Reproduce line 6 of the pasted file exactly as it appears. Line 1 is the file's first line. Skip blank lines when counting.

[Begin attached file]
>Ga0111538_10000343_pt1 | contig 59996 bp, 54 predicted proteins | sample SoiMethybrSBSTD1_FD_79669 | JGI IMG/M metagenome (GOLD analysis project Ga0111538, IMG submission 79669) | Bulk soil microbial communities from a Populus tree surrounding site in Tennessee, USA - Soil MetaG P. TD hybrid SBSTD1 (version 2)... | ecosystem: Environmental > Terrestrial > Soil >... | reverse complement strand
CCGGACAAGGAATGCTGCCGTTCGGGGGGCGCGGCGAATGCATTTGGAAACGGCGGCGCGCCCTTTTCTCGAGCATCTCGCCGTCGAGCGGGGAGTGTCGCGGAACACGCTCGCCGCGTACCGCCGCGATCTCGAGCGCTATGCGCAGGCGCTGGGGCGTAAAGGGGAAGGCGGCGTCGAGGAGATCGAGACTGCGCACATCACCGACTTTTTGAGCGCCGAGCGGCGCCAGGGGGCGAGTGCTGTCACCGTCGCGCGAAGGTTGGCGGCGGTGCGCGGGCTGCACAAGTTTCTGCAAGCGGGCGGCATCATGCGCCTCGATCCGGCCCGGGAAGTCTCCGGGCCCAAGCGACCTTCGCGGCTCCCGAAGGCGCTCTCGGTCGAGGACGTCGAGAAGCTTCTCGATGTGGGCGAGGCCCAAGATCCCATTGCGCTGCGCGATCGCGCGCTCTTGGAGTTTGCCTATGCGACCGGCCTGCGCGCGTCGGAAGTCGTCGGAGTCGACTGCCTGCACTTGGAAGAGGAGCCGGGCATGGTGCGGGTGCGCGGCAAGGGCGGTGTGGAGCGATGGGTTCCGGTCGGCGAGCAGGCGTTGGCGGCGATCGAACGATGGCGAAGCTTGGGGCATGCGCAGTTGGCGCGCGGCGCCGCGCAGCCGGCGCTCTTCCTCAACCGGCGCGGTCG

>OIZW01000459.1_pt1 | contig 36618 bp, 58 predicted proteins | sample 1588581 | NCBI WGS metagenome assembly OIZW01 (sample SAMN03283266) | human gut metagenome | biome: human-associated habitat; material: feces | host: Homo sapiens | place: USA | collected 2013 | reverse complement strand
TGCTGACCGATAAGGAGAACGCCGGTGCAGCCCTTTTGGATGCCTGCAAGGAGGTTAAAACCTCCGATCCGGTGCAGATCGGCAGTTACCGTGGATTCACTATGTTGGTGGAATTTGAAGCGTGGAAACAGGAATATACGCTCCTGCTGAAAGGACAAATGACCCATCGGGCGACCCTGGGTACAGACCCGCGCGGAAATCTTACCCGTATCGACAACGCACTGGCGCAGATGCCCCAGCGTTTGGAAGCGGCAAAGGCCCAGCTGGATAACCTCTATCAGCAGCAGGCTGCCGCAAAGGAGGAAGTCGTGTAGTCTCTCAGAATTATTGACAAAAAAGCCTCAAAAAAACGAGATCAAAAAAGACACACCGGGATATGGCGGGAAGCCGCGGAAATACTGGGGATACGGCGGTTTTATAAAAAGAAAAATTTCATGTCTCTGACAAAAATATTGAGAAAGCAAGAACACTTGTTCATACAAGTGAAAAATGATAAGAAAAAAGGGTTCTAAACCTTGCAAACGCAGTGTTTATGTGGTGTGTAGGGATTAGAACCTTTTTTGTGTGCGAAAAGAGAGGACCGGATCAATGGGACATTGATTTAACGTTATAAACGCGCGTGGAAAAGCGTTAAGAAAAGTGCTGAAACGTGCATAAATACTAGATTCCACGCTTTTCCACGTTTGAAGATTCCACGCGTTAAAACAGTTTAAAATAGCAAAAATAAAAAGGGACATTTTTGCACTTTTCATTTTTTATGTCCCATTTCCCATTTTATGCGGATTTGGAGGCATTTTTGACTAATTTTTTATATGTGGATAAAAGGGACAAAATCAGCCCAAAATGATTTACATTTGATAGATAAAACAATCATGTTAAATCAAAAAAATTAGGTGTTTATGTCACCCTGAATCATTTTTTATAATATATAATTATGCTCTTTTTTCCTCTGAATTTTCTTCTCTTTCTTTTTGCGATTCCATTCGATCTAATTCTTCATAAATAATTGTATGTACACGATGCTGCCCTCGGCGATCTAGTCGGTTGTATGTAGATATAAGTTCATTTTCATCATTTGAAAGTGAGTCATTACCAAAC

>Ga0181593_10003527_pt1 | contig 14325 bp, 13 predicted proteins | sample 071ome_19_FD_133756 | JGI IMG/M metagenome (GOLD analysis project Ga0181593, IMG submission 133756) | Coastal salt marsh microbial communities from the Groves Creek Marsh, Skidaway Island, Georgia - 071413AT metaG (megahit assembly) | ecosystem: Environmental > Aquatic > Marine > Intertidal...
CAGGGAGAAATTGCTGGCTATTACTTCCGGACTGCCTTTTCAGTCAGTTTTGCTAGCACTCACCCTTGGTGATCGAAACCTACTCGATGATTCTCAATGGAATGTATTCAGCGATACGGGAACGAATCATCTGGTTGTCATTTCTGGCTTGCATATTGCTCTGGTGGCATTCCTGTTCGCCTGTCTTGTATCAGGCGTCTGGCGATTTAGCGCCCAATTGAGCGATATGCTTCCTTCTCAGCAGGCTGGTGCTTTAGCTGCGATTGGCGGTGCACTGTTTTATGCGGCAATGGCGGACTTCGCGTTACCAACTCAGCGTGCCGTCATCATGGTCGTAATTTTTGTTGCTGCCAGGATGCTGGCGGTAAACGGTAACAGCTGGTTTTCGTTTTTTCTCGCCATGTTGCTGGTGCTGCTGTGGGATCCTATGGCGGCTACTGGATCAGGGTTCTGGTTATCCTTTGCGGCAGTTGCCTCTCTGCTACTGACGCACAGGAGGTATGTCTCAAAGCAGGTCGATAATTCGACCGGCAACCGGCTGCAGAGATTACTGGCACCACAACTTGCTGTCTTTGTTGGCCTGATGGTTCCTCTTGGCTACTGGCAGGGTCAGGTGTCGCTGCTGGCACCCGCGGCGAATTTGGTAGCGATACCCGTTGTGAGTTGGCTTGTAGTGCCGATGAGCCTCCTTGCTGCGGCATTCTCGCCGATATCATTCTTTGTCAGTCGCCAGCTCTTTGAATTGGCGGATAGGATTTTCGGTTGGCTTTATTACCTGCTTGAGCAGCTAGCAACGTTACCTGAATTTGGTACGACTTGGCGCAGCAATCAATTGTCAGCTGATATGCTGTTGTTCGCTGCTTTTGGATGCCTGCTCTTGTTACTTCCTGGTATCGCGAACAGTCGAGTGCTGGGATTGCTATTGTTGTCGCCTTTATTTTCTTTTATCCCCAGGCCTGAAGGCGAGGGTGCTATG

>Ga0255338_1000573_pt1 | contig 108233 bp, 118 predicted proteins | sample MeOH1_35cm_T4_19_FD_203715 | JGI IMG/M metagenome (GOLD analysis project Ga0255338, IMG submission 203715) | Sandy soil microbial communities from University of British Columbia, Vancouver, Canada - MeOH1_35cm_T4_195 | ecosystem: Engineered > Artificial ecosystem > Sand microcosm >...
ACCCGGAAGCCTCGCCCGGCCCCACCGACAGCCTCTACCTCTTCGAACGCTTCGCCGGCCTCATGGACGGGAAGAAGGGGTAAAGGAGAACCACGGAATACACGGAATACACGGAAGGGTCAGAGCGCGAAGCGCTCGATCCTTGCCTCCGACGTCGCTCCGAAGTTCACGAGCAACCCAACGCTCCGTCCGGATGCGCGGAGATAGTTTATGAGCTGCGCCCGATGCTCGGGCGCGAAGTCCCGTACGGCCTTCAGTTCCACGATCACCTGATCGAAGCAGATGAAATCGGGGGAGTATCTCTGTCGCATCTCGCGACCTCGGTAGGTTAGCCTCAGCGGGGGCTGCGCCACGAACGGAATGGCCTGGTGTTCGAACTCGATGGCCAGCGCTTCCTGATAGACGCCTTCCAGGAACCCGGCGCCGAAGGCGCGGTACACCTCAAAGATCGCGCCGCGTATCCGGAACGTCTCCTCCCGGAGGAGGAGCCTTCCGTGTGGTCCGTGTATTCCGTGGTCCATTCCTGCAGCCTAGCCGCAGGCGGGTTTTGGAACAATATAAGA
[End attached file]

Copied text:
CAGGGAGAAATTGCTGGCTATTACTTCCGGACTGCCTTTTCAGTCAGTTTTGCTAGCACTCACCCTTGGTGATCGAAACCTACTCGATGATTCTCAATGGAATGTATTCAGCGATACGGGAACGAATCATCTGGTTGTCATTTCTGGCTTGCATATTGCTCTGGTGGCATTCCTGTTCGCCTGTCTTGTATCAGGCGTCTGGCGATTTAGCGCCCAATTGAGCGATATGCTTCCTTCTCAGCAGGCTGGTGCTTTAGCTGCGATTGGCGGTGCACTGTTTTATGCGGCAATGGCGGACTTCGCGTTACCAACTCAGCGTGCCGTCATCATGGTCGTAATTTTTGTTGCTGCCAGGATGCTGGCGGTAAACGGTAACAGCTGGTTTTCGTTTTTTCTCGCCATGTTGCTGGTGCTGCTGTGGGATCCTATGGCGGCTACTGGATCAGGGTTCTGGTTATCCTTTGCGGCAGTTGCCTCTCTGCTACTGACGCACAGGAGGTATGTCTCAAAGCAGGTCGATAATTCGACCGGCAACCGGCTGCAGAGATTACTGGCACCACAACTTGCTGTCTTTGTTGGCCTGATGGTTCCTCTTGGCTACTGGCAGGGTCAGGTGTCGCTGCTGGCACCCGCGGCGAATTTGGTAGCGATACCCGTTGTGAGTTGGCTTGTAGTGCCGATGAGCCTCCTTGCTGCGGCATTCTCGCCGATATCATTCTTTGTCAGTCGCCAGCTCTTTGAATTGGCGGATAGGATTTTCGGTTGGCTTTATTACCTGCTTGAGCAGCTAGCAACGTTACCTGAATTTGGTACGACTTGGCGCAGCAATCAATTGTCAGCTGATATGCTGTTGTTCGCTGCTTTTGGATGCCTGCTCTTGTTACTTCCTGGTATCGCGAACAGTCGAGTGCTGGGATTGCTATTGTTGTCGCCTTTATTTTCTTTTATCCCCAGGCCTGAAGGCGAGGGTGCTATG